Lucinda “Cindy” Einhouse spearheaded the efforts to preserve the history of Lakewood’s Beck Center for the Arts in book form, a task that became a labor of love. (Photograph provided by Beck Center for the Arts)

Beck Center for the Arts has a legacy that spans 90 years. Lakewood resident and Beck Center President Lucinda “Cindy” Einhouse spearheaded the efforts to preserve its history in book form, a task that became a labor of love.
“I’ve had a lifelong passion for the arts and a commitment to the Greater Cleveland community which I brought to my current role as president and CEO of Beck Center for the Arts. Having started on May 1, 2007, this is my 15th anniversary here,” Einhouse said.
“My educational background includes an MBA from Cleveland State University and a BA in music from Kent State University. I began my career at the Playhouse Square Foundation in 1980, building an annual fund program and assisting with a capital campaign to raise $37.7 million to renovate the historic Playhouse Square theaters,” she noted. “In 1995, I was recruited to the Cleveland Clinic as part of the management team to conduct a $225 million capital campaign, which concluded ahead of schedule in 2000. In 2001, I was recruited to the Cleveland Institute of Music to direct a capital campaign to raise $40 million for facilities expansion and endowment, successfully completed in Sept., 2006.”
“I joined the board of Beck Center in Oct., 2006 and was asked to help on a search committee to find a new president and CEO. After suggesting some good candidates, they said I was the one they were really interested in. I knew that the organization had deep financial challenges, but the programming was, and still is, fantastic and mattered so much to the community. I remembered that I had thought in college that I wanted to run an arts organization someday, and I thought the connections I had built over the years could be helpful, so I took the risk,” Einhouse added.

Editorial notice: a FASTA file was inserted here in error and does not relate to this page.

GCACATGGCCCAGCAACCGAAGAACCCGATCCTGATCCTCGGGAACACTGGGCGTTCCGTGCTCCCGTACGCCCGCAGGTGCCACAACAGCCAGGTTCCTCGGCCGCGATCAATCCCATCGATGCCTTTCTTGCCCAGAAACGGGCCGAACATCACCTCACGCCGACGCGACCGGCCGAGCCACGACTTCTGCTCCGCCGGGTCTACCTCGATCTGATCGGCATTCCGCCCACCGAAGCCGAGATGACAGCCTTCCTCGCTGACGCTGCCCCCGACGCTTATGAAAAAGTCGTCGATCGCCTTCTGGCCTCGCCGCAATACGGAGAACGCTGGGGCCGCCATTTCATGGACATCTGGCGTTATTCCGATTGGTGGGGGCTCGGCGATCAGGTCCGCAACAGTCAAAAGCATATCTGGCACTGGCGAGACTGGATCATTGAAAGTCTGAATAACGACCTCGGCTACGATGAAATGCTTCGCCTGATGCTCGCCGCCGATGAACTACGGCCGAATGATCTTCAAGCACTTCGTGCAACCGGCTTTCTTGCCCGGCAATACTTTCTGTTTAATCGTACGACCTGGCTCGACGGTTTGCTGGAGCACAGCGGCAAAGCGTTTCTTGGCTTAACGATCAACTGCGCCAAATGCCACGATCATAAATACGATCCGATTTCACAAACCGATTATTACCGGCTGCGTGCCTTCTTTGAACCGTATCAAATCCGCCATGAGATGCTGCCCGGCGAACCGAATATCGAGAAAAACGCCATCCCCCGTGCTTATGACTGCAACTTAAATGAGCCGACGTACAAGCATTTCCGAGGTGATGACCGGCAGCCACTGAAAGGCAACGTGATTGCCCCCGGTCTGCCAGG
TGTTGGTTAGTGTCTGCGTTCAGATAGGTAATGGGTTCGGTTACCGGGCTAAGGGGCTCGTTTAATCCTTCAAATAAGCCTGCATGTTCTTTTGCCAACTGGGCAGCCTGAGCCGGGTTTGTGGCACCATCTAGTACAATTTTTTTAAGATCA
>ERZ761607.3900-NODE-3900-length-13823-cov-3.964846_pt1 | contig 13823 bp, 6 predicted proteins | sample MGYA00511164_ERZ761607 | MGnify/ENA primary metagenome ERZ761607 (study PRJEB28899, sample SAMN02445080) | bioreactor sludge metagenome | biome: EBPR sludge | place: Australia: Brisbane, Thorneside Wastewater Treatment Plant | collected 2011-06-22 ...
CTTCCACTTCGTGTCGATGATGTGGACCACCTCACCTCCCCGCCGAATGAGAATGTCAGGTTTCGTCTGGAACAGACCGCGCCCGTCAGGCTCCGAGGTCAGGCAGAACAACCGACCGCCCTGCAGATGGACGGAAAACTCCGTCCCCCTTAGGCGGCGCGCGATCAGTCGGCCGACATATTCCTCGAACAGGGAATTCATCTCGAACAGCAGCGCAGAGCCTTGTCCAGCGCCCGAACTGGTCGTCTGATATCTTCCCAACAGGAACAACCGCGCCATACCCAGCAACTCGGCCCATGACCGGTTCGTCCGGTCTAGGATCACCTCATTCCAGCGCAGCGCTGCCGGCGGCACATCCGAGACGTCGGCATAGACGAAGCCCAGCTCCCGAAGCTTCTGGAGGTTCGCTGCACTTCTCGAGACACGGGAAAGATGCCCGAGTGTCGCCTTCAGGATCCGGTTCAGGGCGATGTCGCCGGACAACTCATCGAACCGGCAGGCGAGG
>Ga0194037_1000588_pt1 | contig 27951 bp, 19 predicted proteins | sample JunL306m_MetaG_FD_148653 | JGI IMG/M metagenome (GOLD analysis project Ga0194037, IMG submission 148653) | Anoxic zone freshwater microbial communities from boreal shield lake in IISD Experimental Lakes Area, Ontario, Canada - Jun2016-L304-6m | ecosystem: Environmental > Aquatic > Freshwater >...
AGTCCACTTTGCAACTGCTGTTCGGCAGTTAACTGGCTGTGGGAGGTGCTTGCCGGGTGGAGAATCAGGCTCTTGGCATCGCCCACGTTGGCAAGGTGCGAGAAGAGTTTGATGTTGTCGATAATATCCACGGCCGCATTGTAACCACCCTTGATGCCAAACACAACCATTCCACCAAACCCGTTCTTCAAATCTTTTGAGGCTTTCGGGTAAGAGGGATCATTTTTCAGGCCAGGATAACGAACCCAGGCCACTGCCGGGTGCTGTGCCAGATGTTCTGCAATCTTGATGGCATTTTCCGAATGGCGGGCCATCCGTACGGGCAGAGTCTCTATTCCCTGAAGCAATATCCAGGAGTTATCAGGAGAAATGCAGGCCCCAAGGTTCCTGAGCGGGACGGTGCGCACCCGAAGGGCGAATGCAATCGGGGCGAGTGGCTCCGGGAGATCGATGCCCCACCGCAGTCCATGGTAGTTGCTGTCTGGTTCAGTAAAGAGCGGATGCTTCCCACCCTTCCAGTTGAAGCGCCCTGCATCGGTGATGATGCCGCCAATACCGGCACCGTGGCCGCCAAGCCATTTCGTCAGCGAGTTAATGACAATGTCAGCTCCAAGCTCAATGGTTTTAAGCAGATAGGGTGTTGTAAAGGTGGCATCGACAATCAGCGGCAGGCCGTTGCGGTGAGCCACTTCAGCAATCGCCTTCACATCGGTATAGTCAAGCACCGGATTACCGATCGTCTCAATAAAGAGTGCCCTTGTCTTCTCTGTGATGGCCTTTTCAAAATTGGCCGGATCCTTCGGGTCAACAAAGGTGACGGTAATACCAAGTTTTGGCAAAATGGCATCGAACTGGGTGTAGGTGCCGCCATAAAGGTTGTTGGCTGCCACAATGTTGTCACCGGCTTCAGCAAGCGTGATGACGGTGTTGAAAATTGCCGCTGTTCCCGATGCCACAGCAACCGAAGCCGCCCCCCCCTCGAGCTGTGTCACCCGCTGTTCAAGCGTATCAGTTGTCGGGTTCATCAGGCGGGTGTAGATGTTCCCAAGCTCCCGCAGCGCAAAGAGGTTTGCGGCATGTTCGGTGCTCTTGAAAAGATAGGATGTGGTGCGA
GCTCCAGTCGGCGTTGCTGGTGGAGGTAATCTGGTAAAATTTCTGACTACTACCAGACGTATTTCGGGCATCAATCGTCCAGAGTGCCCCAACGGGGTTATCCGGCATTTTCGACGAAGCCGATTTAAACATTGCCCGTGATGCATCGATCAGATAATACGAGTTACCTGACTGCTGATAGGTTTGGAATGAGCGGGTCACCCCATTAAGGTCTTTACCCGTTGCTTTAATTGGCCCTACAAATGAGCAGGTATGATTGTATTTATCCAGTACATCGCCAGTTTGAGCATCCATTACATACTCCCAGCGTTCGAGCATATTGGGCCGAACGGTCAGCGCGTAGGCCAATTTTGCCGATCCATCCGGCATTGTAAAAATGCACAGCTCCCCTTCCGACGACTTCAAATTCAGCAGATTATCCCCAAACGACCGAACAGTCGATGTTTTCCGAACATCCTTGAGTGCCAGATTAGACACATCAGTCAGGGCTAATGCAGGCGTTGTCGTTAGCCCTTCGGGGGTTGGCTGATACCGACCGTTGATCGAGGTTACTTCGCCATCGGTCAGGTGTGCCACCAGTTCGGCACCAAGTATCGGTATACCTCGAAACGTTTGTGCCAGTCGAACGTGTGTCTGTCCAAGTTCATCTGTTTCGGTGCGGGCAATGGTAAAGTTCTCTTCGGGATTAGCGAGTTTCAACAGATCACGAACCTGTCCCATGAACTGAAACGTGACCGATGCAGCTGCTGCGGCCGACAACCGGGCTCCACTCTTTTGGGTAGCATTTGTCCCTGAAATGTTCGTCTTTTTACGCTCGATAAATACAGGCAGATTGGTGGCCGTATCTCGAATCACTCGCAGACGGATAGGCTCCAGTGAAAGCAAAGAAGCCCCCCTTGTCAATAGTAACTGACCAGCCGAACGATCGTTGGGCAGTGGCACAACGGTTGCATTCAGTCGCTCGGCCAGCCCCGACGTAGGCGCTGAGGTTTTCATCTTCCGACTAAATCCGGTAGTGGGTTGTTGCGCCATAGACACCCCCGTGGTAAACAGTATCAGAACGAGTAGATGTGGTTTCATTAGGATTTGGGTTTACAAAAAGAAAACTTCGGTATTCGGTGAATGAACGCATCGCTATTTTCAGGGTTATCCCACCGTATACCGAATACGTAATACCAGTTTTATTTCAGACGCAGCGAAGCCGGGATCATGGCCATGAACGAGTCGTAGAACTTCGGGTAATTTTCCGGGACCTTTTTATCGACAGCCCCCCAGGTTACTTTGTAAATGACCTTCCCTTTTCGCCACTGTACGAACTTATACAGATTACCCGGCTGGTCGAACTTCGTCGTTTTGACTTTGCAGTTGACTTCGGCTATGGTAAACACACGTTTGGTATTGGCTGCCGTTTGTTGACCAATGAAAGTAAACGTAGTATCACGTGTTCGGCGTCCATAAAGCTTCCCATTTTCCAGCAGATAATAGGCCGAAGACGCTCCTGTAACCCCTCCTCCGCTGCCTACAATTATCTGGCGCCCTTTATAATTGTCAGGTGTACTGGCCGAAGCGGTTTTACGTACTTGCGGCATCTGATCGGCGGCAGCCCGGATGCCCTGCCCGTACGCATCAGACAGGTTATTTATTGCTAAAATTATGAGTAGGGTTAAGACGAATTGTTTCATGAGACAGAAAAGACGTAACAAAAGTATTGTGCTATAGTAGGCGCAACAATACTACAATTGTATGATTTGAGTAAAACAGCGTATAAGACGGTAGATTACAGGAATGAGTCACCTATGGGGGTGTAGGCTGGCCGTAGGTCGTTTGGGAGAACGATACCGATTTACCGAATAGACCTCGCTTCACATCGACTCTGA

“Over the past 15 years, I have worked closely with the staff and board of directors to stabilize the organization’s finances and increase its visibility and engagement with the community. From 2007 to 2020, the number of people served by Beck Center has grown 30 percent to over 60,000 across five counties, with a $6,700,000 capital campaign underway as of 2022,” she said.
“In thinking about the upcoming 90th season in 2023, I started looking through Beck Center’s archives for materials for a history wall display. Although there were stacks of things, very disorganized, I could tell there were many treasures there showing the generations of people who have come through these doors for arts experiences. It was a story waiting to be told,” she said.
Einhouse said she assembled a team of history lovers to sort out information, discover treasures, do research and share ideas. “I knew the team had to be small, but mighty. I first reached out to my dear friend and board member Sandy Sauder who loves history and used to be a publicist. This was at the end of April, 2021. I put together an outline and started researching how to publish a book. I joined the Facebook author’s group and some members suggested self-publishing on Amazon KDP,” she explained.